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  • 5 Things to Know About Valuing Annuities and Other Client Assets

    October 16, 2017 by Stephan R. Leimberg, L. Paul Hood, Jr., Jay Katz, Edwin P. Morrow, and Martin M. Shenkman

    Here’s a look, by advanced planning specialists, at valuation planning, a topic of great interest to anyone who wants to start to think about the high-net-worth market.

    “Valuation planning” describes any technique used to affect the valuation of property or business interests for gift, estate, or generation-skipping transfer tax purposes.

    THIS THINKADVISOR STORY IS EXCERPTED FROM:

    Since the basis for valuation of assets for these purposes is fair market value, which is defined in the regulations as what a willing buyer would pay a willing seller – assuming both had knowledge of the relevant facts, it may be possible to undertake planning moves that can actually reduce the marketable value of the property, and thus reduce federal transfer taxes.

    Valuing property for federal gift, estate, and generation-skipping transfer tax purposes is a complex and often uncertain process. Frequently, the taxpayer’s valuation differs widely from the value established by the Internal Revenue Service. Courts are then asked to resolve the valuation question.

    Value is a variable upon which reasonable minds can and will continue to differ. But value is not determined by a mere flip of the coin. The use of careful and thorough appraisals by qualified experts, documentation of sales of similar property recently sold, and well-drawn arm’s length restrictive agreements (such as a buy-sell arrangement) are effective tools in substantiating favorable values.

    Moreover, an argument for a lower value for estate tax purposes will have a corresponding reduction in the step up in basis and ultimately result in higher income taxes when the property is sold. Valuation discounts are an important factor that must be considered when assets are placed into partnerships and tenancy in common. Eventually, the estate’s personal representative will have to grapple with weighing and comparing the costs and benefits of saving estate or gift tax with the possible cost of higher income tax payable on capital gains — and the impact that decision will have on various parties.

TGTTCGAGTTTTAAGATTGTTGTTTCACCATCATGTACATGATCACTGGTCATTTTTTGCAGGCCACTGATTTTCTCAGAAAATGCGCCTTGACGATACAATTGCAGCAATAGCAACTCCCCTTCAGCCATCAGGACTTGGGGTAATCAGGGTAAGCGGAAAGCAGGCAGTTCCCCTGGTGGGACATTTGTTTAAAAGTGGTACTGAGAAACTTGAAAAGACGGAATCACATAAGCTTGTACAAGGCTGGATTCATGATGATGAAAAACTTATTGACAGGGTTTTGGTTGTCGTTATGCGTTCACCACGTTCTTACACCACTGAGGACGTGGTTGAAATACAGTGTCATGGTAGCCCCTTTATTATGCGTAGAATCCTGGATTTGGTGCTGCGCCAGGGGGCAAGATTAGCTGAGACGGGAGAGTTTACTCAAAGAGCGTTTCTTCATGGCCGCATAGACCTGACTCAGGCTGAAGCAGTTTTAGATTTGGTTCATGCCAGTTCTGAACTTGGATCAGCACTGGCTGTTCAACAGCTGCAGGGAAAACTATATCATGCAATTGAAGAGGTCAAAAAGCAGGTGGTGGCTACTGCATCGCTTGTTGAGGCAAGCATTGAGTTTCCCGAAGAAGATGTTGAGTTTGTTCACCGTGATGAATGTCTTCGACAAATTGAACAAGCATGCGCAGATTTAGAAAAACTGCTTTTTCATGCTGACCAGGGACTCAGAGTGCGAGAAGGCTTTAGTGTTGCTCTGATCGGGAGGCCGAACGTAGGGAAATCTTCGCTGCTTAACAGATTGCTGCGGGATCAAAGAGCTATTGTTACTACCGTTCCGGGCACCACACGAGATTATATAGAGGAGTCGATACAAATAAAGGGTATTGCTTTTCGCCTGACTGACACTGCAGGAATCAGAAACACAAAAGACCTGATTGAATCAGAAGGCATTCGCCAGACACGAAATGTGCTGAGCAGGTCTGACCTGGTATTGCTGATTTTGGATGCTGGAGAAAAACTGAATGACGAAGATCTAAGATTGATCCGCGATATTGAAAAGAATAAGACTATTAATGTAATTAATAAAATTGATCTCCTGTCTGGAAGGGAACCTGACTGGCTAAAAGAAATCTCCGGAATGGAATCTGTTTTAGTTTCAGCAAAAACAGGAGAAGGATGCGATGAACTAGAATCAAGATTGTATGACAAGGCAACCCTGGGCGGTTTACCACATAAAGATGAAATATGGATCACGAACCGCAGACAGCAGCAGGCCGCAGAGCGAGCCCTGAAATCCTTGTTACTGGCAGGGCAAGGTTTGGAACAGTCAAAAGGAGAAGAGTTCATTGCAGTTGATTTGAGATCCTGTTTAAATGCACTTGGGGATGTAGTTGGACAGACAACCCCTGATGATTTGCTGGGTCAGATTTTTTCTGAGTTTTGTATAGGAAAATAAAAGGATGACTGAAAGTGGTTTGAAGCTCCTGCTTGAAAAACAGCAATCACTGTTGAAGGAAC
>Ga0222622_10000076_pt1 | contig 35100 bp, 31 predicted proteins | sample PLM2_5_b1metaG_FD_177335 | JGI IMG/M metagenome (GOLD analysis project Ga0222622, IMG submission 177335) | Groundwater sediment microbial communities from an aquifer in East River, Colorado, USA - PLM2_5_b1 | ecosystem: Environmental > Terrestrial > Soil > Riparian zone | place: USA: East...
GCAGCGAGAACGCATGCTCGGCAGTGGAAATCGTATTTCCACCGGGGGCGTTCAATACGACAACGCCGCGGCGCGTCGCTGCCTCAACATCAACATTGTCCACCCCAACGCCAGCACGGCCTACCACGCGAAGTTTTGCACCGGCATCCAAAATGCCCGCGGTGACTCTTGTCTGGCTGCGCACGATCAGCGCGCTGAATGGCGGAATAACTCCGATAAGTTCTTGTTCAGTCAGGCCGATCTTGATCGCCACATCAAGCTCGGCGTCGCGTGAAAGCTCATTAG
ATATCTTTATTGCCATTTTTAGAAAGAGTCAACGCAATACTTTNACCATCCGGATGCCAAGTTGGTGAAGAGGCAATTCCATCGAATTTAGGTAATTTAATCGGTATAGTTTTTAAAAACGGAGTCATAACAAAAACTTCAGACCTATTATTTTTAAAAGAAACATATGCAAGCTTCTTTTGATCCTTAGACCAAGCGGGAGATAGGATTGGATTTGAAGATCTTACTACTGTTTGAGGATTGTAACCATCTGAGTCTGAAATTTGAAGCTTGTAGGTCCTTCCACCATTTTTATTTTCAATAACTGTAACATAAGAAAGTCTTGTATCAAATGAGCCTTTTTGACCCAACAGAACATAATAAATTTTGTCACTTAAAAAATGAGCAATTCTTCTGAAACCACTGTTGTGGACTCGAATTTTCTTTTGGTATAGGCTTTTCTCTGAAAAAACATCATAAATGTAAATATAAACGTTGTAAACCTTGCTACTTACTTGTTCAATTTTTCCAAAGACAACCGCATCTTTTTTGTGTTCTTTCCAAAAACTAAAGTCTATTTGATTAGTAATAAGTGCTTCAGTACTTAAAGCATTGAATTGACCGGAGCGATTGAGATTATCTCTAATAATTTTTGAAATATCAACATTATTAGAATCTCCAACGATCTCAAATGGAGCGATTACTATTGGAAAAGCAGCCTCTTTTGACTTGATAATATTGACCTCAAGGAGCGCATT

Here are five ideas that can help ease you into learning more about valuation planning strategies.

    1. The Section 7520 Rate

    Annuities, life estates, reversions, remainders, and terms for years are valued according to a discount rate that changes monthly (the Section 7520 rate). The first step in valuing an annuity based on a life (or on the joint lives of two or more people), a life estate, or a reversion or remainder based on a life (or joint lives) is to convert one of the unknowns (the length of the lifetime involved) to a known (life expectancy). This is done by means of a mortality table, which, based on a study of the longevities of a large number of people over a selected period of time, indicates the expectancy of life (in years) for a hypothetical individual who represents the average experience at each age of life.

    The second step is to determine a proper discount interest rate (the second unknown that should be attributed to the interest being valued). When that interest rate is determined, a valuation table can be constructed which converts the two factors to be applied, life expectancy and the rate of interest, into one factor to be applied to the amount of the periodic payment, to determine the present worth or value of the property interest.

    Valuation must be based on the so called “Section 7520 rate”. This is found with a two-step process. Step one is to compute 120% of the Applicable Federal Midterm Rate in effect for the month in which the valuation date falls. Step two is to round the result to the nearest 0.2%.

    2. Commercial Annuities